Zoe
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Check out my blog at http://designedbyzoe.blogspot.com/
http://www.thomzo.co.uk

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JulieSherris
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Re: Being cheap

Post: # 135222Post JulieSherris »

:pale: Zoe...... :shock: I...I....Ironing?????

Oh, I hate ironing! I used to love my tumbler - haven't got one any more - who's bright idea was that? Oh yeah, mine!
The down side is that I have to iron things like jeans & shirts :cry:

Still, at least everything smells nice now - I must admit that during my tumble dryer years, I did miss that fresh air smell :thumbright:
The more people I meet, the more I like my garden :wink:

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Rosendula
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Re: Being cheap

Post: # 135232Post Rosendula »

Here's an extract from my book. Y'know - the one I wrote years ago but didn't get published because I didn't think it was good enough and the timing wasn't right, and now the timing is right I really think I could update and improve on it but I don't have the time anymore. Yeah! That one.
Finger Pressing

1. Remove clothes from machine as soon as the wash cycle has finished.
2. Hang anything on coat hangers that you normally store on coat hangers.
3. Smooth each surface down between the palms.
4. Smooth every hem, pulling gently to stretch shrunken stitching, between finger and thumb.
5. Hang in a warm place to dry, repeating steps 3 and 4 once or twice as the clothes are drying, and again just before they are fully dry.
6. Follow steps 3 to 5 for any clothes you are drying on radiators or a clotheshorse.
NB It is important with all laundry when line-drying to clip the pegs to the areas which are not seen when the clothes are being worn. For example, if drying t-shirts on a washing line, peg at the armpit area as this will be covered by the arm when wearing the garment.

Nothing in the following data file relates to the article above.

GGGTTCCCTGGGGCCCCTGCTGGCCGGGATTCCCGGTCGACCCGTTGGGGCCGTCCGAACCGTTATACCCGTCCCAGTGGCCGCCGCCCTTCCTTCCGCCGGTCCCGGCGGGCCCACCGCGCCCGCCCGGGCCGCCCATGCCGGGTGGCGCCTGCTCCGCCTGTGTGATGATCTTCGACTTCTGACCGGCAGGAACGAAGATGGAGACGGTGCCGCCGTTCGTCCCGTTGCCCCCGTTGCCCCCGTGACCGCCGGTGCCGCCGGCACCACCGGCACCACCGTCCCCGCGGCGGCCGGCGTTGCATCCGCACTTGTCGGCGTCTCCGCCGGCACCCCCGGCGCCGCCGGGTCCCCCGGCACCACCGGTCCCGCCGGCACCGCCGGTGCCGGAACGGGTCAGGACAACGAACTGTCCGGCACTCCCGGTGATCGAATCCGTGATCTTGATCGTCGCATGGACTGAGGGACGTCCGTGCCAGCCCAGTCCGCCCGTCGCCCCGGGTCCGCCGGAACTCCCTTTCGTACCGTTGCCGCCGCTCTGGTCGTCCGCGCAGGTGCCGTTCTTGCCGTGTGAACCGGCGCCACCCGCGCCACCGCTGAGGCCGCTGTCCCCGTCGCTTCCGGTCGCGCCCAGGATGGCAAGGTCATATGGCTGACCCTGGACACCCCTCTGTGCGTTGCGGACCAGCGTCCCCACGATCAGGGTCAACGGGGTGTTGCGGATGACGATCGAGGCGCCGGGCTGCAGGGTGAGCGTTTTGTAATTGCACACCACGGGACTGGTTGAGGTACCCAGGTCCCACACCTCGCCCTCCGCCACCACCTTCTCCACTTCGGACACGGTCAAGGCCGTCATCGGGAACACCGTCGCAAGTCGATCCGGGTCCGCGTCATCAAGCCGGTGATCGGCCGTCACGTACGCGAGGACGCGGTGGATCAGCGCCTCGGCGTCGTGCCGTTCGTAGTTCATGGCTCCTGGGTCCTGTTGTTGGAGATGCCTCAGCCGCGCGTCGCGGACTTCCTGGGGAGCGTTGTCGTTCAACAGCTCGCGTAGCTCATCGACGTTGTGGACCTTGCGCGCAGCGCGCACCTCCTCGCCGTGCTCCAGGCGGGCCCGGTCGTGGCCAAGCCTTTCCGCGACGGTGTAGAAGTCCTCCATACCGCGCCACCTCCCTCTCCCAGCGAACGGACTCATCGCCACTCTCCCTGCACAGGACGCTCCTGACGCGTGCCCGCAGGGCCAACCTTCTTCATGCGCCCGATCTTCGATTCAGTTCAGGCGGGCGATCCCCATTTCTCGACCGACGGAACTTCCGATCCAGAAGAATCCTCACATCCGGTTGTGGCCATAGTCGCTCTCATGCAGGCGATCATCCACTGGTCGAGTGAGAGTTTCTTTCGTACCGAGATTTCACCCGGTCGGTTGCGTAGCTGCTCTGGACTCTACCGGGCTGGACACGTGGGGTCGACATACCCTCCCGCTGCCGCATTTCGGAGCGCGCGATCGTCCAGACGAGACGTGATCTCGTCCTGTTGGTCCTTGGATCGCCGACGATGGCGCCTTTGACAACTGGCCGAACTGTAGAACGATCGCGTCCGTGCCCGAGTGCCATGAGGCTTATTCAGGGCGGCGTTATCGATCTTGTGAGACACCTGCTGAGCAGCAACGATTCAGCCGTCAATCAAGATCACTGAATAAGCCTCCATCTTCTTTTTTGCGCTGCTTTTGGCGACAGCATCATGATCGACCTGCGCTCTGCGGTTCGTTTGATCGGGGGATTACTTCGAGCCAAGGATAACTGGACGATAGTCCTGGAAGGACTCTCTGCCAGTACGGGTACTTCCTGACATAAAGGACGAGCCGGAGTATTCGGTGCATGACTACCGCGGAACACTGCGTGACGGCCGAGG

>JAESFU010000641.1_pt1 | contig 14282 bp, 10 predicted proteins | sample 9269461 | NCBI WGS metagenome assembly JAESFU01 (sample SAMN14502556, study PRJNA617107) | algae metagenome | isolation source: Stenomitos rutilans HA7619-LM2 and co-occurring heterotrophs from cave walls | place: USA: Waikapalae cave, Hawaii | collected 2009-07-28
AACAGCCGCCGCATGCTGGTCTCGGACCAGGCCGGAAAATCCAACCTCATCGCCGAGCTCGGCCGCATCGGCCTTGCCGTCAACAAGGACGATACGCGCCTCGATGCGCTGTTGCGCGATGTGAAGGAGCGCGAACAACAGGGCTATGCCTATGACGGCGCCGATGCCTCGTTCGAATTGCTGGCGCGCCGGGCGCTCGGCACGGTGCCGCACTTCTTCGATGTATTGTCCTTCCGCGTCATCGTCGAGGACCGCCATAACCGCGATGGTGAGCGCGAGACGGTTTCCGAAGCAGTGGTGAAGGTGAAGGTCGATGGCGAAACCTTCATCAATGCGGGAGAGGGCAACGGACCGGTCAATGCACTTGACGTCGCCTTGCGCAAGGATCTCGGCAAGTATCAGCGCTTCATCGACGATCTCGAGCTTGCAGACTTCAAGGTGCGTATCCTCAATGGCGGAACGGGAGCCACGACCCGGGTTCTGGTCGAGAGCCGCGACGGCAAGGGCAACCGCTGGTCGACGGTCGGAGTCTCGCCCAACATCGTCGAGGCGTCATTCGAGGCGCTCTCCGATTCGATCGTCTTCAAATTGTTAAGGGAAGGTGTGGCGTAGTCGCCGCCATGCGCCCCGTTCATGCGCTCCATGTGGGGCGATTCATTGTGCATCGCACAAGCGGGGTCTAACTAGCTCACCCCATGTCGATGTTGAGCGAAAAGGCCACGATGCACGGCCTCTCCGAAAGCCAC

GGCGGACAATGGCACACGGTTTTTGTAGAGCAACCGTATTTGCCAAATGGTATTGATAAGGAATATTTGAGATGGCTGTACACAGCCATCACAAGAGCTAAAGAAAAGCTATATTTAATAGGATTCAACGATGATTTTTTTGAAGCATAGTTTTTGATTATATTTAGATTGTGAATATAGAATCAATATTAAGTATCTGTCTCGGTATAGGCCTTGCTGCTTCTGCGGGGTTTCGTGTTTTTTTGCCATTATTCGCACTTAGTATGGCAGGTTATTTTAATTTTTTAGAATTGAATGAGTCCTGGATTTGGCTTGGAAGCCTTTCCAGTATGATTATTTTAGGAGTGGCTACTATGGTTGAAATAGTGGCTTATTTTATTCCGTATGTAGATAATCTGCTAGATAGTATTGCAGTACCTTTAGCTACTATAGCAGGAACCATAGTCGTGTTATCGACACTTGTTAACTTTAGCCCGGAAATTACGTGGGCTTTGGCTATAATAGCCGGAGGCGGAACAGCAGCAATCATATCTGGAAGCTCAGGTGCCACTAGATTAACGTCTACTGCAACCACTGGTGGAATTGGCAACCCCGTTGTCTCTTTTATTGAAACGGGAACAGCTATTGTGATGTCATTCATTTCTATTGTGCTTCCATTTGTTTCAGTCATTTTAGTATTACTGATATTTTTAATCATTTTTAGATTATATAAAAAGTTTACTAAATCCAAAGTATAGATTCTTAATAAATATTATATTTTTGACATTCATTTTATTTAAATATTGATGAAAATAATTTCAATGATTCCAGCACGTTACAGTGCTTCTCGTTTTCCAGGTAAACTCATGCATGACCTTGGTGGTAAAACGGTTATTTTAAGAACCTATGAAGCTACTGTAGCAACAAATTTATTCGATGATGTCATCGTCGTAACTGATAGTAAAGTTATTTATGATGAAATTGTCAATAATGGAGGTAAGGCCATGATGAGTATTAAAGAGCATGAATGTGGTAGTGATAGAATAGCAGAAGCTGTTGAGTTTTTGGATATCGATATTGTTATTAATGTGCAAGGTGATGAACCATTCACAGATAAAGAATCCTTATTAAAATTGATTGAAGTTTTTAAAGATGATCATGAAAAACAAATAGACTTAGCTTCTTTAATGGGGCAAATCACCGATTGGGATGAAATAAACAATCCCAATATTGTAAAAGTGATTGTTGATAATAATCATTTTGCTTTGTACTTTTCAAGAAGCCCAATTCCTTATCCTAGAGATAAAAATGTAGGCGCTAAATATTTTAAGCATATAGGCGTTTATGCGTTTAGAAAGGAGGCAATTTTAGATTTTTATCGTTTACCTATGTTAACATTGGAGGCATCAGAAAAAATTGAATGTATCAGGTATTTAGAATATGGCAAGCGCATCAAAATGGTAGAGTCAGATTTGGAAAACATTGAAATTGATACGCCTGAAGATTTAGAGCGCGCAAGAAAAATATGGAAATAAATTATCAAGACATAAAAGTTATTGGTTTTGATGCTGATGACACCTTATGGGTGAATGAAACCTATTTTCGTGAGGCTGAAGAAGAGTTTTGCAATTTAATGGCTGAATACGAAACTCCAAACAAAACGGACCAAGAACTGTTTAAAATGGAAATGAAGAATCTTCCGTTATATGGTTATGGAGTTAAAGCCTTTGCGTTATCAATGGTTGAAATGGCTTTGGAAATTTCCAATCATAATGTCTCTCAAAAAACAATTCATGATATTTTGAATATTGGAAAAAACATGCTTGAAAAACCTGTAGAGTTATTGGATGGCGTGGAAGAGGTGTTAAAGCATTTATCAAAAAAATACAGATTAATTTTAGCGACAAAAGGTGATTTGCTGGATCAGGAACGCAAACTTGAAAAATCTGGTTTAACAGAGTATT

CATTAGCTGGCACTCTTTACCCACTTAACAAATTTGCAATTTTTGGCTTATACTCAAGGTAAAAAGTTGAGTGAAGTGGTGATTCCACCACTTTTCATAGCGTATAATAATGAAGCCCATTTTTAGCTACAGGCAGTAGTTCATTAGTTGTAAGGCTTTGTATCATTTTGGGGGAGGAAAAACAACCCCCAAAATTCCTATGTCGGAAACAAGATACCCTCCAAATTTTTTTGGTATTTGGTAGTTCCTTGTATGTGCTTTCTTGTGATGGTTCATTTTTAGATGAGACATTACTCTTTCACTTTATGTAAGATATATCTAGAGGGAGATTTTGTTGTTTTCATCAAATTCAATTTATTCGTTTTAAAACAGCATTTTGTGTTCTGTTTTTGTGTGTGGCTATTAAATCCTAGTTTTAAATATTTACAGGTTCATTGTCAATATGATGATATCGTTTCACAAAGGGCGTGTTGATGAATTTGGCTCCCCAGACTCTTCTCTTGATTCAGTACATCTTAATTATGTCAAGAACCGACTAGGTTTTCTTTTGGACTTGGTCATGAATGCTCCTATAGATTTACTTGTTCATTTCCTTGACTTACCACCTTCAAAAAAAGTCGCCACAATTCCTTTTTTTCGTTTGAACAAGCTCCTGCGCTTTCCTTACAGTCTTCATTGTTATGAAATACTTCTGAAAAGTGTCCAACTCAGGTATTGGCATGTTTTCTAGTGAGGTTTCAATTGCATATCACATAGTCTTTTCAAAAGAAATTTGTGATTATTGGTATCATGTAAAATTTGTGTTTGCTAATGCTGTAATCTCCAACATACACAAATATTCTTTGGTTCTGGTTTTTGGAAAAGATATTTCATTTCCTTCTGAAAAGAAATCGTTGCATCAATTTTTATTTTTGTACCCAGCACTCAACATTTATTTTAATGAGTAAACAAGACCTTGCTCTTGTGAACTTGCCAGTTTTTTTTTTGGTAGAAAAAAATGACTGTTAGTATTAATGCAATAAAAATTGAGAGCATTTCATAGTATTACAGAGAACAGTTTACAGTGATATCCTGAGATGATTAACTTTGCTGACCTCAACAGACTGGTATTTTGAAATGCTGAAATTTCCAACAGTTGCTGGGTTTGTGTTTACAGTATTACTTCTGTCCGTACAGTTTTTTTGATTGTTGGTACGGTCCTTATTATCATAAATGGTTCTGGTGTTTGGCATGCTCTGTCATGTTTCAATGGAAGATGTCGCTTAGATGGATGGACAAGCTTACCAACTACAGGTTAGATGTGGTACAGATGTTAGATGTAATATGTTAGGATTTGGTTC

What I need to add to this is that giving it a good hard shake gets rid of a lot of creases.
I don't even know where we keep the iron anymore. Occasionally Richard irons his 'going out shirts', but that's all.
Rosey xx

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Re: Being cheap

Post: # 135246Post MuddyWitch »

I don't even know where we keep the iron anymore. Occasionally Richard irons his 'going out shirts', but that's all.

I'm all for that! We gave our iron away on freecycle. OH does wear shirts to work, but no-one has ever said they have to be ironed. I peg them in the garden when possible, but dry on an old fashioned clotheshorse (wedding pressie to my parents, so probably antique! :? )if it's too wet & they arn't too creased even so. The polytunnel also has a short line in.

MW
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linzibean
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Re: Being cheap

Post: # 135255Post linzibean »

I actually quite enjoy ironing, much more than hoovering, which is my least favourite chore! I find ironing quite therapeutic and relaxing, I must be some kind of nutter :oops:

I also dislike scrubbing the kitchen floor, as my knees play up - i have to wear a pair of gardening knee pads and so look faintly rediculous! I am, however, too tight to buy a mop, so the scrubbing will continue!
When I was young people called me a hippy. Now I'm a bit older I'm just called environmentally aware..... that's progress!